How perversely poetic an end for a working class martyr, pinned to his death by industrial machinery, a modern day crucifixion.
My father’s death should not have happened and is an example of how normalized the exploitation of workers has become.
My mom and dad were so looking forward to Wednesday. My dad even took the day off, which is a rarity. They were to celebrate finalizing the paperwork for the final payment on the house we moved into 20 years ago by meeting up for a lunch date. It’s sweet how my parents still did romantic things like that, calling each other ‘my love’ ironically and playfully in phone calls and stuff. My father never came home Tuesday night. He was pinned between the forklift he was operating and an industrial rack on Tuesday evening and his body was not found until workers came in the next morning.
All those days I remember my dad coming home exhausted and dirty from his various jobs, all to pay for a house and set me and my sisters up for success. How perversely poetic an end for a working class martyr, pinned to his death by industrial machinery, a modern day crucifixion. My dad often complained about how his employer viewed its workers as “just numbers,” about how they didn’t matter and the organization’s handling of his death proves him right. Why was he operating heavy machinery in isolation? Why did no one find him until the workers from the morning shift arrived hours and hours after it happened? Why was my mother not called and why did she herself have to go looking for answers frantically to the warehouse, then to HR headquarters? I ask these questions rhetorically, but if you’ve worked for ‘the man’ in your life, you know why. You know that the Almighty Dollar is worth more than our needs and well-being as employees. My mother asked him to leave if he hated it so much. He was very skilled after all, just lacking a college degree. He gave up on dreams of college, by the way, when I was born, opting to work full-time instead. He would always mention the benefits as a reason to stay.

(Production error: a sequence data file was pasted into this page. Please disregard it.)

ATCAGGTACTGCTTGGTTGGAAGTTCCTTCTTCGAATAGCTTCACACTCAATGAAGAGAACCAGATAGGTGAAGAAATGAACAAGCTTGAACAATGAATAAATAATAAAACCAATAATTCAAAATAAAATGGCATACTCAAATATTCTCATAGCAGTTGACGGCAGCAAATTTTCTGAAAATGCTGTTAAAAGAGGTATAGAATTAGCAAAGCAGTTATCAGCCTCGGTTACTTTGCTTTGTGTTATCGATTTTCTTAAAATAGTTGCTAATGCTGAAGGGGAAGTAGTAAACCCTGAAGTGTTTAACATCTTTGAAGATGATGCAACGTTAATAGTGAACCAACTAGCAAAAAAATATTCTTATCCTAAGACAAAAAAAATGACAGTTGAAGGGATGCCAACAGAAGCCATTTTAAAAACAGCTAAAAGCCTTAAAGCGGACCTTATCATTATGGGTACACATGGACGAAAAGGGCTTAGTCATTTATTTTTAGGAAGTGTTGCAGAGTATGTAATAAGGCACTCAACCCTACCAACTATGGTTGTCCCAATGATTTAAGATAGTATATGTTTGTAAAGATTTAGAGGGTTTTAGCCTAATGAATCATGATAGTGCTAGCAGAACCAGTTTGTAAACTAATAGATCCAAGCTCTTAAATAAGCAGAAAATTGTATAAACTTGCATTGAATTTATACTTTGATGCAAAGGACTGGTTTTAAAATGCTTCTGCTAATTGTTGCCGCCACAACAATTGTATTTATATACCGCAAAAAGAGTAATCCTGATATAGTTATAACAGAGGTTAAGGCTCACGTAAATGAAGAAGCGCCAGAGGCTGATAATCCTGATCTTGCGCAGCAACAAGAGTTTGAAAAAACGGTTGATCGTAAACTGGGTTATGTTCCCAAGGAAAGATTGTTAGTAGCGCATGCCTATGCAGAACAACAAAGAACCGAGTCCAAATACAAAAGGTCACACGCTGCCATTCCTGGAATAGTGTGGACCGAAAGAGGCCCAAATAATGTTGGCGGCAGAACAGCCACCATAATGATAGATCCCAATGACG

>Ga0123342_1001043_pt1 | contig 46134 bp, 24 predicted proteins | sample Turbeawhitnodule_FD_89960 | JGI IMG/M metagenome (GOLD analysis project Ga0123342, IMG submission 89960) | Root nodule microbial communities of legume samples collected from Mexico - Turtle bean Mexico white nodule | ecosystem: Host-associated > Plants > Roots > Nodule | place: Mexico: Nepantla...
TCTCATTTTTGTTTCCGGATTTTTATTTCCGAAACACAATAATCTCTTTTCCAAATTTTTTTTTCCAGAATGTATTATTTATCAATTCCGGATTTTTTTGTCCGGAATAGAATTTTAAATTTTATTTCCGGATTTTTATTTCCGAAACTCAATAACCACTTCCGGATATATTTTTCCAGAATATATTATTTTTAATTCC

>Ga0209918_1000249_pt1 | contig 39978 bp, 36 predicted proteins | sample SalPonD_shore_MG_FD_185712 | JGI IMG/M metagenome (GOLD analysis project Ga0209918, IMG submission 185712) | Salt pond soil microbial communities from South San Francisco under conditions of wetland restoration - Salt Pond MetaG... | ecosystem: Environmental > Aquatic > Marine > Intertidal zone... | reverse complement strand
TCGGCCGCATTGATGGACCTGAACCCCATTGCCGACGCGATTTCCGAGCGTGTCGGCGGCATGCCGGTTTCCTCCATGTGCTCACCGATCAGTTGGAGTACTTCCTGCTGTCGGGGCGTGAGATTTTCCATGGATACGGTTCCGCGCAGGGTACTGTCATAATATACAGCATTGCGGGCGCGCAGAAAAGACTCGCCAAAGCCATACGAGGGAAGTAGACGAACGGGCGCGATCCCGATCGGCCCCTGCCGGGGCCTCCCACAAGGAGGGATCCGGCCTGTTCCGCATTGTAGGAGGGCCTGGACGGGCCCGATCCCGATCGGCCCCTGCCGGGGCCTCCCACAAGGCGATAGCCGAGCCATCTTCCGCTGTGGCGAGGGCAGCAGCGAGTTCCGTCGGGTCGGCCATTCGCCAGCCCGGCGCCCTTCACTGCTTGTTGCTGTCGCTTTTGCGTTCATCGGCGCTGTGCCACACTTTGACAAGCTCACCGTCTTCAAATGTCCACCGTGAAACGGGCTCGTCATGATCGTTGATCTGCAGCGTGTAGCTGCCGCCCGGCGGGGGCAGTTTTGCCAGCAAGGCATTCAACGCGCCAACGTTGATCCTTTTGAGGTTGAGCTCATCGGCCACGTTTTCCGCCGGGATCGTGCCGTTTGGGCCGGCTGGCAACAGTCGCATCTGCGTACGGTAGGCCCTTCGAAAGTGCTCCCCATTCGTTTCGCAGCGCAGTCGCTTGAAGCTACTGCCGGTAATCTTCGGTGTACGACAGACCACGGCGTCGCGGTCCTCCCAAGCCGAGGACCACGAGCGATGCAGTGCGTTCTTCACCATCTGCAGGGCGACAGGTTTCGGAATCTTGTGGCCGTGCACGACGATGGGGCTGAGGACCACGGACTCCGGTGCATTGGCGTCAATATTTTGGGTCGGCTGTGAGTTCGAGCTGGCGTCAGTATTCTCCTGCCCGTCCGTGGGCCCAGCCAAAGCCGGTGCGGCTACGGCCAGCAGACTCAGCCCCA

It will be easy to read this as an example of one ‘bad’ company, but I’m in my hometown the same week the Wal-Mart that was shot up last year re-opens. I haven’t followed its reopening but I assume there was probably some rhetoric framing the re-opening as a way to “get on with our lives” and a “showing of strength.” And so a site that should be turned into a commemoration memorial returns to business as usual because we mustn’t get in the way of Uncle Wal-Mart and his Dollar. I imagine the warehouse where my dad died will follow a similar trajectory, if it’s not already open and back to normal.
Many of you have offered your support and told me to let you know if there’s anything you can do for me at this time. My only request then is to look around and reflect on what “normal” is in our society in regards to work. Is it normal to feel undervalued for the work you put in? Do you feel your employer would take care of you if an accident were to happen at work, or would it have a legal team ready to absolve itself from culpability? Weren’t machines and technology supposed to make the lives of workers easier instead of a means to pay us less? Why do so many of us feel strapped by invisible chains to our jobs? Is this the best we can do?